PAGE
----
« PředchozíPokračovat »
TO AN ILLEGITIMATE CHILD.
UNHAPPY child of indiscretion !
Poor slumberer on a breast forlorn, Pledge and reproof of past transgression,
Dear, though unwelcome to be born.
For thee, a suppliant wish addressing
To Heaven, thy mother fain would dare ; But conscious blushes stain the blessing,
And sighs suppress my
But spite of these, my mind unshaken,
In parent pity turns to thee; Though long repented, ne'er forsaken,
Thy days shall loved and guarded be.
And lest the injurious world upbraid thee,
For mine or for thy father's ill,
A hand unseen protect thee still.
And though to rank and place a stranger,
Thy life an humble course must run, Soon shalt thou learn to fly the danger,
Which I, too late, have learned to shun.
Meantime, in the sequestered valleys,
Here may'st thou rest in safe content, For innocence may smile at malice,
And thou, O thou, art innocent!
Here too thy infant wants are given,
Shelter and rest, and purest air,
My tears have dropt, and mingled there!
ON THE DEATH OF KING GEORGE III.
Bells toll for peasants, and we heed them not
But when the great, the good, the mighty die, Roused by the grandeur of their lofty lot,
We pause to listen, and reflecting sigh!
We cannot grieve alike for youth and age:
For thee, fair Scion of the royal tree,
We wept- and oh! not only wept for thee,
But thee, the age-worn Monarch of these realms,
Thyself survivor of each dearest tie;
But with the silent tear of memory.
Thy sun was not eclipsed in sudden nigat,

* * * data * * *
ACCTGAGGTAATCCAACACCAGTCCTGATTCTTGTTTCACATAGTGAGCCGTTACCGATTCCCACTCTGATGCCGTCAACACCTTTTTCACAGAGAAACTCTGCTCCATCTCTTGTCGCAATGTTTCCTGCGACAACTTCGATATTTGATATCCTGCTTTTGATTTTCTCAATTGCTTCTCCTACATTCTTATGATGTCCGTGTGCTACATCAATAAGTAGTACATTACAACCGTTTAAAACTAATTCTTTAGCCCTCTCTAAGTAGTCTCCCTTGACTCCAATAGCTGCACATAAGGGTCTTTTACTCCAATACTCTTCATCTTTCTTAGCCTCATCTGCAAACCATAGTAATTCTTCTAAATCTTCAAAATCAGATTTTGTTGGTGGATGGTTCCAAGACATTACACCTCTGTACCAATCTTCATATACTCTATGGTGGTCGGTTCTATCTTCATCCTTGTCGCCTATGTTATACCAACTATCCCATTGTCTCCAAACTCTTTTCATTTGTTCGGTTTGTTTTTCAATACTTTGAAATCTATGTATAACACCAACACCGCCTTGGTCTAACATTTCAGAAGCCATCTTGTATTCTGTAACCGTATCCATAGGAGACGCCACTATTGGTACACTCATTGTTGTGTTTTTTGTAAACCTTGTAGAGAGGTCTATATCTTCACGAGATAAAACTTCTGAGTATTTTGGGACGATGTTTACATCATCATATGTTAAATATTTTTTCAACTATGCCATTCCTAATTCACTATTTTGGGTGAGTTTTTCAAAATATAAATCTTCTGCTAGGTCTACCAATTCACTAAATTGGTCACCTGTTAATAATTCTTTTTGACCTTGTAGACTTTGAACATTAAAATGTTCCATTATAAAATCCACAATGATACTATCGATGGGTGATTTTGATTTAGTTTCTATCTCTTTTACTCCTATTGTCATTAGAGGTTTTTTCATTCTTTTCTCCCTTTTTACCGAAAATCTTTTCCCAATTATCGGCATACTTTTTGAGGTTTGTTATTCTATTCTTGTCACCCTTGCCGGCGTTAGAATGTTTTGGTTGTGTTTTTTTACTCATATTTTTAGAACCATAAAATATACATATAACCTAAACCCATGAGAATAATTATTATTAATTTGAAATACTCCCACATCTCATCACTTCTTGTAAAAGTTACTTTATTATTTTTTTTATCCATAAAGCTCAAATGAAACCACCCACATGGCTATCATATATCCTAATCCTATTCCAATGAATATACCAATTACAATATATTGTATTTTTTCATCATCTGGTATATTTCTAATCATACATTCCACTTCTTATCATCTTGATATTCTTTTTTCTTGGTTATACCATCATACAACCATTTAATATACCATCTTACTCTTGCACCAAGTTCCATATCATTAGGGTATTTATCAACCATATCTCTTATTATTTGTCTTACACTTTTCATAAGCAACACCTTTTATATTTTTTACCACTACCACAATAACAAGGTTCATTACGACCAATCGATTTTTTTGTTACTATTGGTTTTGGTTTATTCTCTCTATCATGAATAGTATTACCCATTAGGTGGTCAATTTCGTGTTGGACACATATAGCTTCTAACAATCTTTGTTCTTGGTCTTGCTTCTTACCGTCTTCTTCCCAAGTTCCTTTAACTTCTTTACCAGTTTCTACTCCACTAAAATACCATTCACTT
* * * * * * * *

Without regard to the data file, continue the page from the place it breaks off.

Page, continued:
But ran its course, and slowly verging, set; Preparing shades had long involved its light,
And stole the poignant anguish of regret,
To spare worse pangs than ever madr:ess proved,
The darkened mind in mercy first was given; That thou might'st never mourn the fondly loved,
Nor know them lost on earth, till met in heaven!
0! what a rapturous change, from dark to light,
From double darkness, of the soul and eye, For thee — whose days were quenched in deepest night!
To thee-'t was death to live - 't is life to die!
Those darkened eyes no more obstruct the day,
That mind no more spurns reason's blest control; Far from her wretched tenement of clay,
All eye — all reason -soars the happy soul !
As death drew near, O! did not angels stand,
And high communion with thy spirit hold?
Come where the gates of Heaven for thee unfold.'
Come where, beyond the portals of the grave,
The loved the lost — to thy embraces press;
Lives — loves —and reigns eternally to bless!
THE PARTING SONG.
BY MRS. HEMANS.
I hear thee, O thou rustling stream ! thou 'rt from my native dell, Thou 'rt bearing thence a mournful sound- - a murmur of fare
well! And fare thee well;—flow on, my stream ! flow on thou bright and
free, I do but dream that in thy, voice one tone laments for me. But I have been a thing unloved, from childhood's loving years, And therefore turns my soul to thee, for thou hast known my
tears; The mountains, and the caves, and thou, my secret tears have
known : The woods can tell where he hath wept, that ever wept alone!
I see thee once again, my home! thou 'rt there amidst thy vines,
Whose quiet beauty o'er my soul through distant years
come, Yet what but as the dead, to thee, shall I be then, my home?
Not as the dead !--no, not the dead! we speak of them-we
keep Their names, like light that must not fade, within our bosoms
deep; We hallow even the lyre they touched, we love the lay they sung, We pass with softer steps the place they filled our band among! But I depart, like sound, like dew, like aught that leaves on earth No trace of sorrow or delight, no memory of its birth! I go!—the echo of the rock a thousand songs may swell, When mine is a forgotten voice.-Woods, mountains, home, fare
And farewell, mother! I have borne in lonely silence long,
thee! Brightly it would have gushed, but thou - my mother! thou hast
thrown Back on the forests and the wilds what should have been thine
LINES WRITTEN ONA STARRY NIGHT.
Ye distant, beautiful, and glowing stars,
all radiant still,